Diffuse airway edema is a potential hazard if the entire tracheobronchial tree is treated at one session. Therefore it is advised that the procedure be performed in three separate sessions. Each session is spaced 3 weeks apart to minimize the risk of inducing an asthma exacerbation. The right lower lobe is usually treated during the first bronchoscopy followed by the left lower lobe during the second session. The right upper lobe and left upper lobe are treated during the third and final session. The right middle lobe is not treated because the bronchus leading to it is relatively long and narrow, raising concern about stenosis and a possible right middle lobe syndrome. Contiguous and non-overlapping areas are treated, moving the catheter from distal to proximal locations along the airway. During the second and third sessions, the previously treated areas are first visualized. New areas are treated only if the previous areas are well healed. If not, bronchoscopy should be postponed to a later date.

Patient selection is usually based on inclusion criteria that were used in prior trials of bronchial thermoplasty [6]. These include:

1) Documented diagnosis of asthma, i.e documented FEV1 reversibility or airway responsiveness by methacholine challenge testing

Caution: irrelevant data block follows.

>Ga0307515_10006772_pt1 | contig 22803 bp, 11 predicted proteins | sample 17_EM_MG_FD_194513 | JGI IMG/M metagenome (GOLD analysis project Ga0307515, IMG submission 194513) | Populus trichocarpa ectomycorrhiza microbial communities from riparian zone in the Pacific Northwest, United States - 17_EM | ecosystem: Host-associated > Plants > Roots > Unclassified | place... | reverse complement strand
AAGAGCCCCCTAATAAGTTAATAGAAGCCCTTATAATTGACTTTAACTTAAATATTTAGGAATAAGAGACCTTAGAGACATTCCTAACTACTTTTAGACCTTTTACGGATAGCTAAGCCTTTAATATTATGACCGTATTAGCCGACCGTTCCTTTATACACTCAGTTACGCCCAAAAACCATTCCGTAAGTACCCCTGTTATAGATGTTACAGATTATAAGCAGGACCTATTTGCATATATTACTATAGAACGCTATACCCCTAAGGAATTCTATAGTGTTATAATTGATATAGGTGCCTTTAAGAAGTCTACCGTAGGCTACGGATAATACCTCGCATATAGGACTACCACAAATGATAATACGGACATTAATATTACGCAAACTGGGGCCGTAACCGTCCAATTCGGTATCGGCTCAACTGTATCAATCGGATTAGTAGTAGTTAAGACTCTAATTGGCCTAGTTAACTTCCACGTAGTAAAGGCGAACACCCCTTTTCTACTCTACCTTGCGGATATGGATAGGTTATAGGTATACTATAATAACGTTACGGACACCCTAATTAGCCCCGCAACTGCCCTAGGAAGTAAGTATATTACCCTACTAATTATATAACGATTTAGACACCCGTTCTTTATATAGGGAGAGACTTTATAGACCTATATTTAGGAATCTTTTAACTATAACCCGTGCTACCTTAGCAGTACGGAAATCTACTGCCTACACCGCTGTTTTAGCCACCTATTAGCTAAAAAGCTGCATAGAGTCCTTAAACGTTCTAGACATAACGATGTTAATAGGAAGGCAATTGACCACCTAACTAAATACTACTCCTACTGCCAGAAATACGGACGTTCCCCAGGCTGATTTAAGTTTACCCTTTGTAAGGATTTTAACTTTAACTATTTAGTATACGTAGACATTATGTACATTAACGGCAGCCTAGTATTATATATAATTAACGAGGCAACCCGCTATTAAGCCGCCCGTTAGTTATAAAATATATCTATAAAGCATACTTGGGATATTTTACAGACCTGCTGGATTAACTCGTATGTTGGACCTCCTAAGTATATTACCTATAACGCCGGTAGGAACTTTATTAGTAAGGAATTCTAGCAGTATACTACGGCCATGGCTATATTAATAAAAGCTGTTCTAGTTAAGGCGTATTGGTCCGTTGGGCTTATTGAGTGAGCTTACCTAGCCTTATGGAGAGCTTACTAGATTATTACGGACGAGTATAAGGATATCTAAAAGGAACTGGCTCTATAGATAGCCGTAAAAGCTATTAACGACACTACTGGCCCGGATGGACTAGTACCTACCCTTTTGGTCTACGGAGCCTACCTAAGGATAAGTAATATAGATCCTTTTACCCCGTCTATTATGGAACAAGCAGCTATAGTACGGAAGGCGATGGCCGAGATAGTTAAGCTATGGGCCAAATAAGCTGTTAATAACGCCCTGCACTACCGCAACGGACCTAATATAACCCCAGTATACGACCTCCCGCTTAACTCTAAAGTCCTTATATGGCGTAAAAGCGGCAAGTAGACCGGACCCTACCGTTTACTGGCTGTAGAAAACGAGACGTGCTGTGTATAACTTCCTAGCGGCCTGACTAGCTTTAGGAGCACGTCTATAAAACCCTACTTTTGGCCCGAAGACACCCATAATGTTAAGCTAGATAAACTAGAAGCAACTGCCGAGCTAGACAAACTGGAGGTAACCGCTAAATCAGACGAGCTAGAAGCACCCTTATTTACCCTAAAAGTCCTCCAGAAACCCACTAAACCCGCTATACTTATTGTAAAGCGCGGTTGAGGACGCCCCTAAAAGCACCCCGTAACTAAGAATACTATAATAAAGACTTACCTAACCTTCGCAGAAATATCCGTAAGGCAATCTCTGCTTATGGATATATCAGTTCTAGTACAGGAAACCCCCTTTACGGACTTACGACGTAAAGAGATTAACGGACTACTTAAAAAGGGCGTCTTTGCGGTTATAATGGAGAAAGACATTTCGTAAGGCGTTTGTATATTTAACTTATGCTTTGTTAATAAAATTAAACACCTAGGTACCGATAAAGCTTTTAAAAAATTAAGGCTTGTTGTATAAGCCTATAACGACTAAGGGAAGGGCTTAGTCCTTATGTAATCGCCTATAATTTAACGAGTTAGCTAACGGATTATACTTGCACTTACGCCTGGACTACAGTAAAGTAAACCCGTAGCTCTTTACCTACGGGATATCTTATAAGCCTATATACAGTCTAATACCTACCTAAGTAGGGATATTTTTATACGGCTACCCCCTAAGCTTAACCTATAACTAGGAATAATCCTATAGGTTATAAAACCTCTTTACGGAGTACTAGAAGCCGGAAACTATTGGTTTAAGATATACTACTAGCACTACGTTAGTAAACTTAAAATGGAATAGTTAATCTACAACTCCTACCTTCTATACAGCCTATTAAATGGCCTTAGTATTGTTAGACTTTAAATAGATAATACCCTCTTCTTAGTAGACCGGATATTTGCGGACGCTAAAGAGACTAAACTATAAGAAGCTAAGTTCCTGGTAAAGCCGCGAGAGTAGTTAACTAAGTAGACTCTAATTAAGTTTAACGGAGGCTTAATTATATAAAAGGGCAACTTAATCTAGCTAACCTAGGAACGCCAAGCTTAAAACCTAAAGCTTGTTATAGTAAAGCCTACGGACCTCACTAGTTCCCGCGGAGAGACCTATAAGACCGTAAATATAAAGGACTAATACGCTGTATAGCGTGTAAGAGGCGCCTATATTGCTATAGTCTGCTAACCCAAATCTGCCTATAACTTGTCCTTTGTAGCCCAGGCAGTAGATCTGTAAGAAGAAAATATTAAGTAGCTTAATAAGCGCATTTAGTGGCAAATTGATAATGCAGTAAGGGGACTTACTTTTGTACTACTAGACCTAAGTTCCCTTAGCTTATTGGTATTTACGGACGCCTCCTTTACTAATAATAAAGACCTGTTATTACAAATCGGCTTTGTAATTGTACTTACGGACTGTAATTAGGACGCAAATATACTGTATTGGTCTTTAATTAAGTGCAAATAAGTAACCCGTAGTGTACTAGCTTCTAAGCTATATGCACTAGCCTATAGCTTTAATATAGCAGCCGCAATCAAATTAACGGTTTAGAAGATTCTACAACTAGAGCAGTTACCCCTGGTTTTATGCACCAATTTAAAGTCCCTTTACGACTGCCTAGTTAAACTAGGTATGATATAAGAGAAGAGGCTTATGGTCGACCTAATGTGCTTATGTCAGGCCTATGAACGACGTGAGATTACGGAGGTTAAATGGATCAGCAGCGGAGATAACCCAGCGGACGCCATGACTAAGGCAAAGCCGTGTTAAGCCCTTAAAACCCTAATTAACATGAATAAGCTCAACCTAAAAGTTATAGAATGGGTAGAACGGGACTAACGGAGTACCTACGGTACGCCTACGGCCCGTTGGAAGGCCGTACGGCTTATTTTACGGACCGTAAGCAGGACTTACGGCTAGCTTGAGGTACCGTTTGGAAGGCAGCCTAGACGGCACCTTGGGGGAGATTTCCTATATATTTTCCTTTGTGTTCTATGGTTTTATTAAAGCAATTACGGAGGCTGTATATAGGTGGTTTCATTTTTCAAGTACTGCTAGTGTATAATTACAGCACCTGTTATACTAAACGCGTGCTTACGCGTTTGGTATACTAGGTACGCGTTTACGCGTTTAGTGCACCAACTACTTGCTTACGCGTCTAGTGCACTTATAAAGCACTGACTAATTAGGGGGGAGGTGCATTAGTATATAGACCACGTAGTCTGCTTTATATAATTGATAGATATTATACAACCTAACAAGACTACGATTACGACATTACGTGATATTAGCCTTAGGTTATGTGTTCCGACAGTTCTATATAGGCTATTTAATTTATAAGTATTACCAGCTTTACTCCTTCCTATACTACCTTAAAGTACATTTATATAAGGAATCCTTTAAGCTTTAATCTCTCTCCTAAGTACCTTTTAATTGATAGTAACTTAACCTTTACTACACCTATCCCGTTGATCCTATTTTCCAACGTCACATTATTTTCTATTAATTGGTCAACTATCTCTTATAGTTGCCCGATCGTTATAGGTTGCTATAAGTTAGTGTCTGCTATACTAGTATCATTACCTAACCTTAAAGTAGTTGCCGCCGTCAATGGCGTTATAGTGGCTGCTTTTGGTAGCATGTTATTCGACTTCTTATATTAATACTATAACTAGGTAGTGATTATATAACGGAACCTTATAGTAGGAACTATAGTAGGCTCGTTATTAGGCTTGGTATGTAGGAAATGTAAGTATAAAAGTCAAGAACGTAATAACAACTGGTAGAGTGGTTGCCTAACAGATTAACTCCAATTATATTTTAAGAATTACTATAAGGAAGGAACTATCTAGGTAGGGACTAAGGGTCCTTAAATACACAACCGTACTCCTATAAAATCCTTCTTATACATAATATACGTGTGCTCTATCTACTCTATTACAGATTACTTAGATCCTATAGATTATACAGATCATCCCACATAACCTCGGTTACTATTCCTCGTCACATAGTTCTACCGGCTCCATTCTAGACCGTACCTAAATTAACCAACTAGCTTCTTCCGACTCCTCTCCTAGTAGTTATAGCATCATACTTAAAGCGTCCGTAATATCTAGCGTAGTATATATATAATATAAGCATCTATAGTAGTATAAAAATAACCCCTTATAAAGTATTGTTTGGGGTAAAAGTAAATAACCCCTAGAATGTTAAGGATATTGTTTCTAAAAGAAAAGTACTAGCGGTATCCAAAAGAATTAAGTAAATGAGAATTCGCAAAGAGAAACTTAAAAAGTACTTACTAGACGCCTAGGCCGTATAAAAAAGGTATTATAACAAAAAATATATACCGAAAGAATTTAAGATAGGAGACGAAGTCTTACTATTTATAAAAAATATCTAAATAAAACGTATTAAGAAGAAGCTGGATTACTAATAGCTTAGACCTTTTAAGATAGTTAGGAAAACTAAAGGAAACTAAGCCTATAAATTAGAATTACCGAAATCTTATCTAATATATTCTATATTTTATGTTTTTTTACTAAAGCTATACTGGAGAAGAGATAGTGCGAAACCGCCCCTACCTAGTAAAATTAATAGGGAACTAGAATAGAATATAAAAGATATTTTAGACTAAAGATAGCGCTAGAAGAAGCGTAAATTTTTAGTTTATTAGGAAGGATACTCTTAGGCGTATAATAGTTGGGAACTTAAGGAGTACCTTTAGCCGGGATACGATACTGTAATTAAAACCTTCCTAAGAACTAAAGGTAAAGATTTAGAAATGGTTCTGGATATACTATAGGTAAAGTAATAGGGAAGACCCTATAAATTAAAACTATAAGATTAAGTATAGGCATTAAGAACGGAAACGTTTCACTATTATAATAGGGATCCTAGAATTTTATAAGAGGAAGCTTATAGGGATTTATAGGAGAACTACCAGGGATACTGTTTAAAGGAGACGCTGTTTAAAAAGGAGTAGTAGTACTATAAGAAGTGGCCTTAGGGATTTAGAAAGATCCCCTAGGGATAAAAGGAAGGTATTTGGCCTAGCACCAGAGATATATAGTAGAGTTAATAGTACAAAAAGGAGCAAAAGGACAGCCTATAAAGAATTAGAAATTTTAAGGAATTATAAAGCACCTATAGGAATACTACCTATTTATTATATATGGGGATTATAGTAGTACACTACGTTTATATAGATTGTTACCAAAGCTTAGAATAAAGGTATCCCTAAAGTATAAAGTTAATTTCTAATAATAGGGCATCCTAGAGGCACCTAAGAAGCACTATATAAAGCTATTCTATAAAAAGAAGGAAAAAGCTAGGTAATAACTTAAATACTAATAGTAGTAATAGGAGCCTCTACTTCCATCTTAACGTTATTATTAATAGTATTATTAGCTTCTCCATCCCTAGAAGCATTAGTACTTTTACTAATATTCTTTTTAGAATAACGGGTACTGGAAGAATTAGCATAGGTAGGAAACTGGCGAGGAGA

2) Nonsmoker or if ex-smoker (quit >1 year and less than 10 pack year history)

3) Symptomatic despite treatment with maintenance therapy (Inhaled corticosteroids >1,000 μg/day beclomethasone or equivalent) and a long-acting β2-agonist (LABA ≥ 100 μg/day salmeterol or equivalent), leukotriene modifiers, omalizumab (if used for at least 1 year prior), and/or oral corticosteroids <10 mg/day.

4) Stable asthma status (i.e. no severe exacerbation in last 4 weeks, FEV1 within 10% of personal best and no current respiratory tract infection).

5) No internal pacemaker or neurostimulator

6) No known unstable comorbid conditions that would preclude bronchoscopy

The early clinical studies have demonstrated that bronchial thermoplasty may be a promising intervention in the management of severe asthma. In 2004, Danek et al. found that thermoplasty at 65°C or 75°C (149°F or 167°F) attenuated the airway’s response to methacholine in nonasthmatic dogs up to 3 years after treatment [7]. As early as 1 week after treatment, airway smooth muscle was seen to be degenerating or absent, and the effect was inversely proportional to airway responsiveness.